MUCH better to have just enough! ;-)

Valerie said...

floating selvedges shouldn't help with draw-in. They should help when the weft doesn't turn consistently on the threading at each edge, as in a twill treadling.

Have you ever looked at Sandra Rude's cool temple solution?
http://sandrarude.blogspot.com/2007/06/using-temple.html

charlotte said...

You can also use empty softdrink bottles as weights. If you need strong tension, you can fill a little water :-)

Life Looms Large said...

Glad to know other people have survived having to add heddles....even though I just publicly promised to count in the future....I might break that promise sometime!

Yeah - these floating selvedges are mostly helping me feel more confident - and are adding a slight bit of width to the outer two stripes in this warp - so they're a little wider....but I do have a bit of draw-in. An acceptable bit though.

That Sandra Rude temple idea is cool. It seems nicer to the cloth than those pointy temples!

Good tip on the soft drink bottles. My husband has quite the collection of water bottles that he re-uses....I'm sure he wouldn't notice if I snagged a couple of them!!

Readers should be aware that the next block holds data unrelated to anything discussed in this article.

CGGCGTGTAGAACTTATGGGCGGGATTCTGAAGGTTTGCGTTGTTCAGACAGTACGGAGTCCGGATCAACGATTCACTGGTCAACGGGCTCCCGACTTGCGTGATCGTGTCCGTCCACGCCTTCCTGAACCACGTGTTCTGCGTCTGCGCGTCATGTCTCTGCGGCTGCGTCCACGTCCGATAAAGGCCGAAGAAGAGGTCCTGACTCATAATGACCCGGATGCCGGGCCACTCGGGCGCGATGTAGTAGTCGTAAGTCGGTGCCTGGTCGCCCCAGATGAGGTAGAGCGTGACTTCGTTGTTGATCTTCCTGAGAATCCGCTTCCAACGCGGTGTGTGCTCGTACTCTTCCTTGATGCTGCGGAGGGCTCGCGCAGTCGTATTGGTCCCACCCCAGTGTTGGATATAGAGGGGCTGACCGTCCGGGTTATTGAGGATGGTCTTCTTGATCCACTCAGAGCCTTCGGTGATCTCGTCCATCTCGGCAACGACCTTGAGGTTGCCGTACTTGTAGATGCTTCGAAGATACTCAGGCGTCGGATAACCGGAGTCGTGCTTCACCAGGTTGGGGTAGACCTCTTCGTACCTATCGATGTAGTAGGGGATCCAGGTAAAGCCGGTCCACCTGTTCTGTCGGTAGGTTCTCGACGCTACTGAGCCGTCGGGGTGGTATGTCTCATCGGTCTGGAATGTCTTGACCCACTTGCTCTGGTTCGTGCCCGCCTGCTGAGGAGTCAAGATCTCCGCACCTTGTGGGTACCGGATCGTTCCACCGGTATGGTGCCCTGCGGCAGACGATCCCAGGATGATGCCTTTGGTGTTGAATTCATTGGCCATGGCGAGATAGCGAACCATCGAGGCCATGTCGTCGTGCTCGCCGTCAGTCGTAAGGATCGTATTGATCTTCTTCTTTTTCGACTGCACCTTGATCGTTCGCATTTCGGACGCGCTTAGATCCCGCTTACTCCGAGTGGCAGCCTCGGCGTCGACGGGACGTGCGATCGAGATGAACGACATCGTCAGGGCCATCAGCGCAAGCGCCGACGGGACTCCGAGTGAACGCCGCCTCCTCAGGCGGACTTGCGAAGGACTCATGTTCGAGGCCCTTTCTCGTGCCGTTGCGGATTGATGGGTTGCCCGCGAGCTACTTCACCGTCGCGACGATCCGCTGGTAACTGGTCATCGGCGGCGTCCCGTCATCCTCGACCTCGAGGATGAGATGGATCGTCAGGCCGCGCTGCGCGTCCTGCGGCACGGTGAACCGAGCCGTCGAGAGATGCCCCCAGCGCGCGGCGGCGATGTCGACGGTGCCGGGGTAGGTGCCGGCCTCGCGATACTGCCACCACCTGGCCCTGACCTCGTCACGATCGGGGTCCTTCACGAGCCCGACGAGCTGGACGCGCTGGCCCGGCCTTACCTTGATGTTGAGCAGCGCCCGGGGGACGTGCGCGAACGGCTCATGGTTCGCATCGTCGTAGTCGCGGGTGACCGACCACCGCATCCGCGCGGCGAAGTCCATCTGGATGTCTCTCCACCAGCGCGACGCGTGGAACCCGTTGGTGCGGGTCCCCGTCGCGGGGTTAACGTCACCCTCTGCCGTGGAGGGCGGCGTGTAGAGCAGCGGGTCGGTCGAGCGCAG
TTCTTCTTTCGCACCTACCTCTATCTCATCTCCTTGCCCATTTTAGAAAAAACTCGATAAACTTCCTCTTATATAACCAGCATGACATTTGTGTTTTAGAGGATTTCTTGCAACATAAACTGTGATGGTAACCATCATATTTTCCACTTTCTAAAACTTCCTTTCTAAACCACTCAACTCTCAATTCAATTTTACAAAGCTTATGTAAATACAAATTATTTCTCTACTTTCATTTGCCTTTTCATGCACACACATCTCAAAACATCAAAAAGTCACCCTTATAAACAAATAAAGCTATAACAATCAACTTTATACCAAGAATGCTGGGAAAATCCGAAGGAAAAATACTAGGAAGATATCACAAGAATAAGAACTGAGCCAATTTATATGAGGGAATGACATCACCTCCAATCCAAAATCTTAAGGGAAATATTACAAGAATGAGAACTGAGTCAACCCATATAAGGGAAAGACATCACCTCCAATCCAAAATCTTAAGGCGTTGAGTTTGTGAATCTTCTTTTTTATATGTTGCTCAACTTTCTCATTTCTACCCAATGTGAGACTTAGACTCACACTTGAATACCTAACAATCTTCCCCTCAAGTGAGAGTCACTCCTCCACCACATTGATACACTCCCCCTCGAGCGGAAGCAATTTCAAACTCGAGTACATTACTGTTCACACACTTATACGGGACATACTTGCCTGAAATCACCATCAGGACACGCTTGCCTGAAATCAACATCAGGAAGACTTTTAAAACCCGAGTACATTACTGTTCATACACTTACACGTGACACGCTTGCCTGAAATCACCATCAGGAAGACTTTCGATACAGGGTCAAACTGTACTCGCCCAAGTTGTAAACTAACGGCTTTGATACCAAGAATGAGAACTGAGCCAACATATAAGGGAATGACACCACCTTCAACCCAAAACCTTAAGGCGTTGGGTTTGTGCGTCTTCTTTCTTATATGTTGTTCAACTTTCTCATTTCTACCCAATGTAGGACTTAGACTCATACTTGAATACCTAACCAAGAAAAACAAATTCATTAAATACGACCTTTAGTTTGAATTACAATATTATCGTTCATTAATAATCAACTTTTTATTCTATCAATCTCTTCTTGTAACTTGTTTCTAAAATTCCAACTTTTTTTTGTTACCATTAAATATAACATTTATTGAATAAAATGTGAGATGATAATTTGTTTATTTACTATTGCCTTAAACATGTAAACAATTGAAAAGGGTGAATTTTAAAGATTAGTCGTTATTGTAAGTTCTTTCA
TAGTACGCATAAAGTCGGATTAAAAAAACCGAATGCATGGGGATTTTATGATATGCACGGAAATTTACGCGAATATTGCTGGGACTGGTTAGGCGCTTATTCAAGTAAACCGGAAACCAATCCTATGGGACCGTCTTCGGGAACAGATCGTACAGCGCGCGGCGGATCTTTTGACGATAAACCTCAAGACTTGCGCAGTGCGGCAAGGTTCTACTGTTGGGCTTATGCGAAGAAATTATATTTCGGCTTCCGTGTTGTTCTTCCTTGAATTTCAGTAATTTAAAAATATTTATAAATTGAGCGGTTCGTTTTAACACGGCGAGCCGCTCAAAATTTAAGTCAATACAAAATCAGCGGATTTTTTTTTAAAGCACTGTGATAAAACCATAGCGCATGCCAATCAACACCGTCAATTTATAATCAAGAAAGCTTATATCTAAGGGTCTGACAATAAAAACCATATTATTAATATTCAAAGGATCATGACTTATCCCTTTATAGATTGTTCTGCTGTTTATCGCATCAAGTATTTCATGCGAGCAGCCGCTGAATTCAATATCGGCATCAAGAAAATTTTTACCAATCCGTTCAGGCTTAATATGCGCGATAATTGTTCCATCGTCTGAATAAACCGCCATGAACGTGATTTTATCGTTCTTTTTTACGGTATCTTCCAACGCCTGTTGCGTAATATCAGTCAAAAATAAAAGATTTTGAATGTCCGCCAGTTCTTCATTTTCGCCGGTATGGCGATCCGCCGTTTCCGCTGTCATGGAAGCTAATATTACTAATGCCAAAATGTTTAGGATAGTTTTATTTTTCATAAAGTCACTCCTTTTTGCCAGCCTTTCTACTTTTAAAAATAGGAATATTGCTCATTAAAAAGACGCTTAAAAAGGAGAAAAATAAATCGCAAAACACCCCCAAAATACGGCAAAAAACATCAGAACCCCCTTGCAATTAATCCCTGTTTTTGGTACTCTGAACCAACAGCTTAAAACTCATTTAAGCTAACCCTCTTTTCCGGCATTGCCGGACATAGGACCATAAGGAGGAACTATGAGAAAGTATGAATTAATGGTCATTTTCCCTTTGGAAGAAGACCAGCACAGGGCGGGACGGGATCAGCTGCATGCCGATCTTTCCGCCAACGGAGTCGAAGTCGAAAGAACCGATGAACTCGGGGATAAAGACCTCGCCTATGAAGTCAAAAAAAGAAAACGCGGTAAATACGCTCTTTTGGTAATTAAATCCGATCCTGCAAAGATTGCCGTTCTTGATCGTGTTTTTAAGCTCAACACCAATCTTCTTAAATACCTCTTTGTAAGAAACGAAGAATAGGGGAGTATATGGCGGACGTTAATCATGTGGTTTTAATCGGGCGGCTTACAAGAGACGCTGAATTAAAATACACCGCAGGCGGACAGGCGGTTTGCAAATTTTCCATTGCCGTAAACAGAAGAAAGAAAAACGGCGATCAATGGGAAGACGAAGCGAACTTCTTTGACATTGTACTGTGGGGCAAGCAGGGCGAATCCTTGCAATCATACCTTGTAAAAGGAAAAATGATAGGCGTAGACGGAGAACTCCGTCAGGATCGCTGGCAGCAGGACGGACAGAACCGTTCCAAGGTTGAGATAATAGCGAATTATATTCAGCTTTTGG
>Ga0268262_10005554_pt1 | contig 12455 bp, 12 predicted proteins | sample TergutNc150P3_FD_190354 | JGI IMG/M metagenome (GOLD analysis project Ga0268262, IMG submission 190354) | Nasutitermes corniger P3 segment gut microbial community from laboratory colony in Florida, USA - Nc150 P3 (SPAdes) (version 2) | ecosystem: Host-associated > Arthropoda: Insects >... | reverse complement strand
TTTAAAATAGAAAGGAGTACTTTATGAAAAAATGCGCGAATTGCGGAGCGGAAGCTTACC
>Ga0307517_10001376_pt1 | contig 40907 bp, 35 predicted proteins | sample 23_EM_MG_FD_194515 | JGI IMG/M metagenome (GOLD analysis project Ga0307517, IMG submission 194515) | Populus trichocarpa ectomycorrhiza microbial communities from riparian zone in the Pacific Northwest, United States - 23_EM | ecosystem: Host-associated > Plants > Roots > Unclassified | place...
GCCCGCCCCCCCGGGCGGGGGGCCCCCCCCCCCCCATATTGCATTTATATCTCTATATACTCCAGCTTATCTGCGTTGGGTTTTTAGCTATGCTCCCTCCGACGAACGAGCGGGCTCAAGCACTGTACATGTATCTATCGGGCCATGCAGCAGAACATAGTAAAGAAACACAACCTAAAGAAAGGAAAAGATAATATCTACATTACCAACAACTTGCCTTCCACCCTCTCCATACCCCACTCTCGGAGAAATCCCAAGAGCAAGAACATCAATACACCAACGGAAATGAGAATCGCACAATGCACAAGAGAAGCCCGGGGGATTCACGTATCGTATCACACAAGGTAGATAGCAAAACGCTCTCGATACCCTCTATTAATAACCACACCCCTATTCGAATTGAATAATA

Thanks for the encouragement!!

Sue

buyathread said...

Hi, Sue, I guess I came in in the middle of your project but why are you using floating heddles? Just asking : )

Life Looms Large said...

Q: Why am I using floating selvedges??

A: This warp has 3 panels separated by pink stripes. There are 4 pink stripes - all 17 threads wide. The two selvedge stripes appear a little thinner than the two middle stripes due to draw-in.

I added floating selvedges to make the outer stripes wider. And because I like floating selvedges. I know several quite accomplished weavers who use floating selvedges on everything - even if they don't need it to help with the threading at the edge.

I considered adding several threads to those edge stripes, but didn't want to unbeam the warp and didn't want to have multiple threads hanging off the back of the loom. (Mostly out of laziness....er, energy conservation)